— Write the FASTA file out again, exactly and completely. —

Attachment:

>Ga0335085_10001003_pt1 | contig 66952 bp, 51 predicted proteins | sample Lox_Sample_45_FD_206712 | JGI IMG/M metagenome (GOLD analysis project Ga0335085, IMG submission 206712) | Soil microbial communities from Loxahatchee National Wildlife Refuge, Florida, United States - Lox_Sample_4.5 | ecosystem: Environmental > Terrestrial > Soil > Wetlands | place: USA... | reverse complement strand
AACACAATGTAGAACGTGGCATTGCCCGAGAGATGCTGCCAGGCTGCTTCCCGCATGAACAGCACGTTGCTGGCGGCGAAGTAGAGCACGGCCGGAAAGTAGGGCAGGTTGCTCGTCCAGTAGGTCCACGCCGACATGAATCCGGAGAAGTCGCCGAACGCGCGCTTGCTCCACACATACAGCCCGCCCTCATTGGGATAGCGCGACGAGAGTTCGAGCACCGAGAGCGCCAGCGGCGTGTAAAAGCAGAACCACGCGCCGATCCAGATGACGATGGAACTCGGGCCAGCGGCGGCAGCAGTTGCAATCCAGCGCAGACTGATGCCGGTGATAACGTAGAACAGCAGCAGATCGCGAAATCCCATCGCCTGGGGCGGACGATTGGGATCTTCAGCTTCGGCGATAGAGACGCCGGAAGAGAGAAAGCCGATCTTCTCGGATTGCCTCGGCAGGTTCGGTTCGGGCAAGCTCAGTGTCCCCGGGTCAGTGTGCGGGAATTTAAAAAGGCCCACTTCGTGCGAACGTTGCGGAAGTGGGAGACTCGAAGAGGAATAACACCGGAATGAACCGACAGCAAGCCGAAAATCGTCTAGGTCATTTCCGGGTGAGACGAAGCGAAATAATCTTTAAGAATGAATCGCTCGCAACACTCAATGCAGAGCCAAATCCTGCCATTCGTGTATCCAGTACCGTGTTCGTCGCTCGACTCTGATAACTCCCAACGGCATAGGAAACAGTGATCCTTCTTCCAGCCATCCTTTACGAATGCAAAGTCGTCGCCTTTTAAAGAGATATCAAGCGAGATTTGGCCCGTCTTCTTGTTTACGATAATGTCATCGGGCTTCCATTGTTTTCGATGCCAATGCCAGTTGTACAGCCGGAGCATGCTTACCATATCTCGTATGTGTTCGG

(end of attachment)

>Ga0335085_10001003_pt1 | contig 66952 bp, 51 predicted proteins | sample Lox_Sample_45_FD_206712 | JGI IMG/M metagenome (GOLD analysis project Ga0335085, IMG submission 206712) | Soil microbial communities from Loxahatchee National Wildlife Refuge, Florida, United States - Lox_Sample_4.5 | ecosystem: Environmental > Terrestrial > Soil > Wetlands | place: USA... | reverse complement strand
AACACAATGTAGAACGTGGCATTGCCCGAGAGATGCTGCCAGGCTGCTTCCCGCATGAACAGCACGTTGCTGGCGGCGAAGTAGAGCACGGCCGGAAAGTAGGGCAGGTTGCTCGTCCAGTAGGTCCACGCCGACATGAATCCGGAGAAGTCGCCGAACGCGCGCTTGCTCCACACATACAGCCCGCCCTCATTGGGATAGCGCGACGAGAGTTCGAGCACCGAGAGCGCCAGCGGCGTGTAAAAGCAGAACCACGCGCCGATCCAGATGACGATGGAACTCGGGCCAGCGGCGGCAGCAGTTGCAATCCAGCGCAGACTGATGCCGGTGATAACGTAGAACAGCAGCAGATCGCGAAATCCCATCGCCTGGGGCGGACGATTGGGATCTTCAGCTTCGGCGATAGAGACGCCGGAAGAGAGAAAGCCGATCTTCTCGGATTGCCTCGGCAGGTTCGGTTCGGGCAAGCTCAGTGTCCCCGGGTCAGTGTGCGGGAATTTAAAAAGGCCCACTTCGTGCGAACGTTGCGGAAGTGGGAGACTCGAAGAGGAATAACACCGGAATGAACCGACAGCAAGCCGAAAATCGTCTAGGTCATTTCCGGGTGAGACGAAGCGAAATAATCTTTAAGAATGAATCGCTCGCAACACTCAATGCAGAGCCAAATCCTGCCATTCGTGTATCCAGTACCGTGTTCGTCGCTCGACTCTGATAACTCCCAACGGCATAGGAAACAGTGATCCTTCTTCCAGCCATCCTTTACGAATGCAAAGTCGTCGCCTTTTAAAGAGATATCAAGCGAGATTTGGCCCGTCTTCTTGTTTACGATAATGTCATCGGGCTTCCATTGTTTTCGATGCCAATGCCAGTTGTACAGCCGGAGCATGCTTACCATATCTCGTATGTGTTCGG